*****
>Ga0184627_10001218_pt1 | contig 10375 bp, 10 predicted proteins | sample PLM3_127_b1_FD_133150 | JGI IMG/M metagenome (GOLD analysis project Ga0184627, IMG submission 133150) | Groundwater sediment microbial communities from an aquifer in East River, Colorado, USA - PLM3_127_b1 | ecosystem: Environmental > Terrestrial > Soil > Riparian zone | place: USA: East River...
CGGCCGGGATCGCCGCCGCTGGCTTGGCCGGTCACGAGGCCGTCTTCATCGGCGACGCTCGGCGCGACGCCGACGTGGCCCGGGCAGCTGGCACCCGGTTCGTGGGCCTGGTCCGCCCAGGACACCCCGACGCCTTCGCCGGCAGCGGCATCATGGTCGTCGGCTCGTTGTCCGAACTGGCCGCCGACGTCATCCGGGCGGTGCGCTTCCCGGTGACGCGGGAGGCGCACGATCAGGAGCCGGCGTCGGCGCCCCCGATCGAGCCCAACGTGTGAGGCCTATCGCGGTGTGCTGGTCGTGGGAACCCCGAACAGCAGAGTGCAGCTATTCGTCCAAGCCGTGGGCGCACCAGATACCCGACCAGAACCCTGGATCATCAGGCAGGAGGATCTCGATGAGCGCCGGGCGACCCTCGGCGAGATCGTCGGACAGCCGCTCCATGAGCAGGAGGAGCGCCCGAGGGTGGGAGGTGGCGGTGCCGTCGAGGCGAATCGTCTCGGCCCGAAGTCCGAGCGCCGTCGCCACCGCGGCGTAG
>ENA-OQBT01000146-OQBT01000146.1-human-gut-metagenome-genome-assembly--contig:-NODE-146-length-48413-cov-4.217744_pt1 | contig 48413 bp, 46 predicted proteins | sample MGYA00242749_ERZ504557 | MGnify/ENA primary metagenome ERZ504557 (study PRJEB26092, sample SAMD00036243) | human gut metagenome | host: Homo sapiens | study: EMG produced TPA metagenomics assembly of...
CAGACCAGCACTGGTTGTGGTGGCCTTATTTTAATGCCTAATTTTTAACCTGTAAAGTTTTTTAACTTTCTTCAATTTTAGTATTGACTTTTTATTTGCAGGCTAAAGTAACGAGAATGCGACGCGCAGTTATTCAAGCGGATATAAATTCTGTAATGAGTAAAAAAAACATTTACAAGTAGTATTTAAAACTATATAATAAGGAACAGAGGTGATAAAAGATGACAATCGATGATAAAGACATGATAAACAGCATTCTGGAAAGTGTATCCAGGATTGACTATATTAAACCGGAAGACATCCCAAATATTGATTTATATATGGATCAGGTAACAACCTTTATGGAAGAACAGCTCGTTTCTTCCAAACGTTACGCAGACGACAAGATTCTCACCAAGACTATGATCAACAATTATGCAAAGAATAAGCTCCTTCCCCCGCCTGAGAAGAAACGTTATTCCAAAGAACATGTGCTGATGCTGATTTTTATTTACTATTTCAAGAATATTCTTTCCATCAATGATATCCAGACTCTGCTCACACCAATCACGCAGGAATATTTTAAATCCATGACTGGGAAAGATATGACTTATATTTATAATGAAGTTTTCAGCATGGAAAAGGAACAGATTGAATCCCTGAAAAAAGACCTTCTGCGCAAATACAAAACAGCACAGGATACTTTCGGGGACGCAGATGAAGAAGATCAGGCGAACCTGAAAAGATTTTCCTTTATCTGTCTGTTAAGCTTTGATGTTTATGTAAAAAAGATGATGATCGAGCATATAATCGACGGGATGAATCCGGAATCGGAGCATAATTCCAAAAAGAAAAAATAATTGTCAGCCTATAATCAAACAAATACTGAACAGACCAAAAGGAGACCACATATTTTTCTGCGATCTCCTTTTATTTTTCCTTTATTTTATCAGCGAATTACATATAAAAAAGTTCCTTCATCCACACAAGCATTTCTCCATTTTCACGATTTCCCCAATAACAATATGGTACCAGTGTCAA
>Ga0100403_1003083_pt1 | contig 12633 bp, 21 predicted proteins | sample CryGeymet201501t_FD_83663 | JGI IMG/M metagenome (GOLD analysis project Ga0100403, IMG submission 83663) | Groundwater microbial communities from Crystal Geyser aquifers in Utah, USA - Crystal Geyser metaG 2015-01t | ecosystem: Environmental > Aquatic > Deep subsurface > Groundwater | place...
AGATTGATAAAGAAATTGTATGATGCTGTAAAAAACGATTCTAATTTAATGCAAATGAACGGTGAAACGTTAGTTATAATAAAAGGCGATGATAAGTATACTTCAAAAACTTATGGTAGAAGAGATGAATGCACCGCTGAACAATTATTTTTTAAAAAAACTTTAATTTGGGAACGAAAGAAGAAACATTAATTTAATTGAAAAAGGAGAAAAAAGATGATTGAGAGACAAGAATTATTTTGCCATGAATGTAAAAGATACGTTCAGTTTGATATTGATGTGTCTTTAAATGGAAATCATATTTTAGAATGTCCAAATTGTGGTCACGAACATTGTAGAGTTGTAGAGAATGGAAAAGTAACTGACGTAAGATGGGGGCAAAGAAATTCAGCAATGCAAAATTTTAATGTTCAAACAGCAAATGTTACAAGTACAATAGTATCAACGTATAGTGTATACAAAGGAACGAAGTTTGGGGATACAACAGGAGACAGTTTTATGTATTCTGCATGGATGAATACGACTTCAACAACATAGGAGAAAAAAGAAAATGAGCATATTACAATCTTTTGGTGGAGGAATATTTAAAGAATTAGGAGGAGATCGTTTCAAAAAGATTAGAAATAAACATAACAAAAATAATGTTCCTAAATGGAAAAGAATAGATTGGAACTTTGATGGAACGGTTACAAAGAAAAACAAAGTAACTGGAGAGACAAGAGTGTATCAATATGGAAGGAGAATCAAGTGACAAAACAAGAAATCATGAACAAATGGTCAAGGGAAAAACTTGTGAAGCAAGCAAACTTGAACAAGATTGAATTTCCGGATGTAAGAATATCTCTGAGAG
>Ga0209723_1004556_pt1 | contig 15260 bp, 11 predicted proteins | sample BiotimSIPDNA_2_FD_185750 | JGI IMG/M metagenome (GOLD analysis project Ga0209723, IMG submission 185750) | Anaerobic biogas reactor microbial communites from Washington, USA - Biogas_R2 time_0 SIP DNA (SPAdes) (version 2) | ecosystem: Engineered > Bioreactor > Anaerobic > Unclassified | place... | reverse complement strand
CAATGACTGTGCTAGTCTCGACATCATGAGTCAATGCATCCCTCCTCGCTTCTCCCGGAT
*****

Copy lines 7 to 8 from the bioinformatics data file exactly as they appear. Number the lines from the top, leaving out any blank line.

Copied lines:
>Ga0209723_1004556_pt1 | contig 15260 bp, 11 predicted proteins | sample BiotimSIPDNA_2_FD_185750 | JGI IMG/M metagenome (GOLD analysis project Ga0209723, IMG submission 185750) | Anaerobic biogas reactor microbial communites from Washington, USA - Biogas_R2 time_0 SIP DNA (SPAdes) (version 2) | ecosystem: Engineered > Bioreactor > Anaerobic > Unclassified | place... | reverse complement strand
CAATGACTGTGCTAGTCTCGACATCATGAGTCAATGCATCCCTCCTCGCTTCTCCCGGAT